I have a friend at work who loathes - usually with energetic and colorful expletives - weather in which the temperature rises above 50 degrees Fahrenheit. I have another friend for whom the longest days of the year aren't complete until he has been able to bask in shimmering waves of 90-plus degree heat, like some gila monster spread out in happy torpor upon a flat desert rock.
If I tend to either end of the scale, it would have to be toward summer, because I have a distaste for winter that only a child forced to play in the snow because "it's good for you!" can muster. It's truly hard to appreciate the crisp and porcelain beauty of the season when one's wrists are wet and chapped with snow melted into uncomfortable ice pills inside one's mittens; when one's feet snap and ache with cold, and incipient chillblains.
Still, I must admit that coming to Chicago has changed me. Summers in Chicago are inevitably moist and oppressive - sweat-daubed and reeking with the fume-rich blanket of hot weather inversion that tans our particular urban skies too many days between Memorial Day and Labor Day.
In fact, ever since 1995, when a heat wave took hundreds of lives in Chicago*, (including my cat Rissa. Not, certainly, as tragic as the human victims, but a loss we mourned), summer has reminded me that spring and fall are really the only seasons I can truly love these days.
This is not to say that I don't occasionally still love summer. There's nothing like walking on a summer night and appreciating the cool and the summer stars. I also love barbecues, and I adore swimming, and those are most definitely summer time arts. But I don't get the chance to barbecue much these days, and I haven't been on a beach for decades. All of which is my own damned fault, but it does limit those few aspects of summer that I truly adore.
So why my anti-paean to hot and cold running weather?
Simple: I was reintroduced to Chicago summer today, caught in construction-clotted traffic in an AC-deficient car for oh, about a century at high noon, in 88 degree sunshine.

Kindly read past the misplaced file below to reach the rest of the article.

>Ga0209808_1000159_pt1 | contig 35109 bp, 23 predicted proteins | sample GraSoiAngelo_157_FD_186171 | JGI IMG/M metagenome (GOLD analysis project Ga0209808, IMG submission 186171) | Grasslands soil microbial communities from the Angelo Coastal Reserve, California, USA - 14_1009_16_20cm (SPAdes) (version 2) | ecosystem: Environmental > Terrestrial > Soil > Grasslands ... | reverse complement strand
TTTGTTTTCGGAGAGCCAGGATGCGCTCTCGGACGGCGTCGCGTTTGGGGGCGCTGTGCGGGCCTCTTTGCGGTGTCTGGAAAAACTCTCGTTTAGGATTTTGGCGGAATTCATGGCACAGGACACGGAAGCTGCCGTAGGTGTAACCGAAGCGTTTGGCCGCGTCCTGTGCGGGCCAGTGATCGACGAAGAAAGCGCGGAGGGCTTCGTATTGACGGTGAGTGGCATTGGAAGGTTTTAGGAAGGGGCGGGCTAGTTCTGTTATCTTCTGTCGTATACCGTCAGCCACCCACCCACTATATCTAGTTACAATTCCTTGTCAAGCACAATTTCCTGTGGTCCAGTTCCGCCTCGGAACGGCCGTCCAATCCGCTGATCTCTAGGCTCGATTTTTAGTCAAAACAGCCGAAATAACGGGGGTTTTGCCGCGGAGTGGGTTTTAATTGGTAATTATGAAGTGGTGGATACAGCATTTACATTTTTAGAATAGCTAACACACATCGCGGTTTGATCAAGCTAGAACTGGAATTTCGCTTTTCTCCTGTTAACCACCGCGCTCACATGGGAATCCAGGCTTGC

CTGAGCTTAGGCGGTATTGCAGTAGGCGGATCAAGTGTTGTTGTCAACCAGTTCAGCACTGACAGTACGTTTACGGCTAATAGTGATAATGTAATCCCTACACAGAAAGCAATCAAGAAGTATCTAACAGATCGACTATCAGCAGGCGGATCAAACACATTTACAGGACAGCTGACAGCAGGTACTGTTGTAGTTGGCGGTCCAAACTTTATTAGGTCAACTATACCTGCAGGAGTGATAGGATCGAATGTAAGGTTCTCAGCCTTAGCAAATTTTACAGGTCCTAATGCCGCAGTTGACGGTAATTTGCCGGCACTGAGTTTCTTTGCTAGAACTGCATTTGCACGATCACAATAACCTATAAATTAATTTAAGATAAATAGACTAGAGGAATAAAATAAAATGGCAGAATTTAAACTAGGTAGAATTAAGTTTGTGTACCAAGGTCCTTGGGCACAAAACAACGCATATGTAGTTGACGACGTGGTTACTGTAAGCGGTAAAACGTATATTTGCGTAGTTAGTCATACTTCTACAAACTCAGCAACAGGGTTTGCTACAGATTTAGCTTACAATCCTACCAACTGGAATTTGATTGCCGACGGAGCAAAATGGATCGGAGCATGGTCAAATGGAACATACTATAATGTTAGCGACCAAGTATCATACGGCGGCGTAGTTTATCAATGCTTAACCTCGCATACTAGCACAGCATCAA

Oh, my, I do not like hot weather.
* This is how much that summer affected me.
Chicago, Summer, 1995
The storms, spawned like mosquitoes in the Gulf,
reached up and embraced us with heat this summer.
The dirty air lay over us, unable to rise.
The buildings labored and moaned to keep us cool
in the merciless downtowns.
We hated our clothing, hated our skins,
We knew our sweat.
The air was thick with oil and garbage,
the effluvia of days that refused to end.
We woke to heat, walked in heat,
sank in it.
It defeated us.
We hid in airless caves, prayed for sundown.
Humid night followed cruel day and we were like children,
looking for kindness,
rewarded with nothing but another storm lingering on the lake's horizon.
Betrayed and bitter,
we leaned on our horns in the clotted intersections.
We clenched our fists
and closed our eyes.
We tasted stale salt on our upper lips,
slammed against the shimmering air, against each other
in realized desperation.
If the cool air had not surprised us,
the northern winds of final, blessed fall —
if the winds had not thinned our blood so that it ran in our veins again....
If we had not been able to breathe again,
we would have succumbed
and walked into the lake,
leaving empty streets echoing with the whine and snap of
useless air conditioners.
October 1, 1995